One idea that immediately comes to me is to use something like "rerere" (not its implementation and storage, but the underlying idea) enhanced with the trick I use to fix-up merges in my daily integration cycle (look for "merge-fix" in howto/maintain-git.txt in Documentation/).
git merge $upstream
And then commit this immediately, together with conflict markers (i.e. "commit -a"), and discard it with "reset --hard HEAD^" *after* storing it somewhere safe. And then redo the same merge, resolve the conflicts and commit the usual way.
The difference between the final conflict resolution and the original conflicted state can be used as a reference for others to redo the same conflict resolution later elsewhere. That can most easily be done by creating a commit that records the final state whose parent is the one you recorded the initial conflicted state.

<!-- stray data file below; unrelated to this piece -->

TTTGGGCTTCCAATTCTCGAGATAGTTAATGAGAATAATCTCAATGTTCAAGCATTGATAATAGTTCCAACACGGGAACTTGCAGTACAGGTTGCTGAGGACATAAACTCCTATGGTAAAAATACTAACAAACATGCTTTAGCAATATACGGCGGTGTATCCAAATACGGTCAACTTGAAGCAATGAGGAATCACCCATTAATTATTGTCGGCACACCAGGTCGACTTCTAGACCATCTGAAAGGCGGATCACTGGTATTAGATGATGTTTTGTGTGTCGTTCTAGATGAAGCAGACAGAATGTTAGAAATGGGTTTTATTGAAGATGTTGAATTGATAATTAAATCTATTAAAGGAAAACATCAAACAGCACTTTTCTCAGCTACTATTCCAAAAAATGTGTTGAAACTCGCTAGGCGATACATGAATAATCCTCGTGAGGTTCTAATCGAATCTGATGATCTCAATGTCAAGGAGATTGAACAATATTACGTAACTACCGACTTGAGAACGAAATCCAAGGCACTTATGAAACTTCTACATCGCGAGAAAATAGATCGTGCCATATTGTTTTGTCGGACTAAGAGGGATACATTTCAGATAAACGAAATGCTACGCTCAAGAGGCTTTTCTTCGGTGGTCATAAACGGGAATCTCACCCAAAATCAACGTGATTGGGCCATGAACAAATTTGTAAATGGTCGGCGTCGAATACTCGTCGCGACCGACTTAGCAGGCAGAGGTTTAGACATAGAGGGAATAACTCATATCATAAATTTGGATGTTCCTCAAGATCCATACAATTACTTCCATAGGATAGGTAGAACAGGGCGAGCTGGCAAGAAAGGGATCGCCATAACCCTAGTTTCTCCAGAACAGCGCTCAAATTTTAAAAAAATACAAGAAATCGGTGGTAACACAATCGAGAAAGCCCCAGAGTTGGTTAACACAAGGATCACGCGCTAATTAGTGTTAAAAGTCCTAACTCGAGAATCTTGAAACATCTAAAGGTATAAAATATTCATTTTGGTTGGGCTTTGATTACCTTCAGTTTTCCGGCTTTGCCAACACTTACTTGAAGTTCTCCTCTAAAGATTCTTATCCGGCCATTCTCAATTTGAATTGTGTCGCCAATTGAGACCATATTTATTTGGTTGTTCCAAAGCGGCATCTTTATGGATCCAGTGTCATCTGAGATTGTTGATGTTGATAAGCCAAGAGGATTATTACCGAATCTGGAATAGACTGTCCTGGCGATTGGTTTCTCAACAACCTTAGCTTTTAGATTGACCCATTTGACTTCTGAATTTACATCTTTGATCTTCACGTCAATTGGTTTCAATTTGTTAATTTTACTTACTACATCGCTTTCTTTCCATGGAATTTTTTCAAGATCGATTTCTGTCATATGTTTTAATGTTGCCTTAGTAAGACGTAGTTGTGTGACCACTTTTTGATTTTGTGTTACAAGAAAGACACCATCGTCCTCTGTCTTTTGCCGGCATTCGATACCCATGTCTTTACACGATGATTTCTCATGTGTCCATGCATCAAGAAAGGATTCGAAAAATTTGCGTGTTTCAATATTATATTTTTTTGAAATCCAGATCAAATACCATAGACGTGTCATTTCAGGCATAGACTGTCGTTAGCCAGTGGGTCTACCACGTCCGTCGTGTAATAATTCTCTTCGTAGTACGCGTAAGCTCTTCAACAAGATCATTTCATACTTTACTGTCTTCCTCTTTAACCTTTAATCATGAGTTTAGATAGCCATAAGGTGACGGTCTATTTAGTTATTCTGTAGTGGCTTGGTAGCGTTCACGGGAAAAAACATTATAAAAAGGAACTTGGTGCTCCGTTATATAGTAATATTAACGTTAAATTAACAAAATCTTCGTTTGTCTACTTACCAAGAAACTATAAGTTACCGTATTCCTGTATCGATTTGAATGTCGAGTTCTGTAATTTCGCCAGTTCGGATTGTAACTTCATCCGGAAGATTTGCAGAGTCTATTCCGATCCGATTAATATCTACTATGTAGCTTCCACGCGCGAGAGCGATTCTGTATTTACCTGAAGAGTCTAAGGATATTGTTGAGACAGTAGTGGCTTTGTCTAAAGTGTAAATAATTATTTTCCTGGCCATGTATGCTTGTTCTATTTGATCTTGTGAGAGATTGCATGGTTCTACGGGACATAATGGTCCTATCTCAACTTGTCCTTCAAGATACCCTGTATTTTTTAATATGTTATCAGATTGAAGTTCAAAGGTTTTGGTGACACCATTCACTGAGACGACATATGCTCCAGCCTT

So, the "recording" phase may go something like this:
git checkout $this
git merge $that
git commit -a -m 'merge-fix/$this-$that preimage'
git branch merge-fix/$this-$that
git reset --hard HEAD^
git merge $that
git commit -a -m 'merge $that to $this'
git checkout merge-fix/$this-$that
git read-tree -m -u HEAD $this
git commit -a -m 'merge-fix/$this-$that postimage'
The rough idea is "git show merge-fix/$this-$that" will show the "patch" you can apply on top of the conflicted state other people would get by running "git merge $that" while on "$this" branch.
"rerere" essentially does the above recording (and replaying) per-path and it comes with a clever indexing scheme to identify which previous conflict resolution would apply to the conflicts you see in your working tree.